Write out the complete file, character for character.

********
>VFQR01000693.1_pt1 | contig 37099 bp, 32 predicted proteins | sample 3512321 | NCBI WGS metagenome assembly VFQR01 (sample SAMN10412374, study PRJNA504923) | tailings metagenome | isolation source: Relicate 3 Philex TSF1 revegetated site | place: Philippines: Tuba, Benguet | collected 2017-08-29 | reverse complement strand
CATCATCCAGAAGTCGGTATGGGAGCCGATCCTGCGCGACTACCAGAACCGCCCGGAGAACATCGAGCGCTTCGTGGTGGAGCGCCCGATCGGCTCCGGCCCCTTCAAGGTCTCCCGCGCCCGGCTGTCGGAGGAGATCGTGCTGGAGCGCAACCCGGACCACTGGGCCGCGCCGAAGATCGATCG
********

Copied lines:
>VFQR01000693.1_pt1 | contig 37099 bp, 32 predicted proteins | sample 3512321 | NCBI WGS metagenome assembly VFQR01 (sample SAMN10412374, study PRJNA504923) | tailings metagenome | isolation source: Relicate 3 Philex TSF1 revegetated site | place: Philippines: Tuba, Benguet | collected 2017-08-29 | reverse complement strand
CATCATCCAGAAGTCGGTATGGGAGCCGATCCTGCGCGACTACCAGAACCGCCCGGAGAACATCGAGCGCTTCGTGGTGGAGCGCCCGATCGGCTCCGGCCCCTTCAAGGTCTCCCGCGCCCGGCTGTCGGAGGAGATCGTGCTGGAGCGCAACCCGGACCACTGGGCCGCGCCGAAGATCGATCG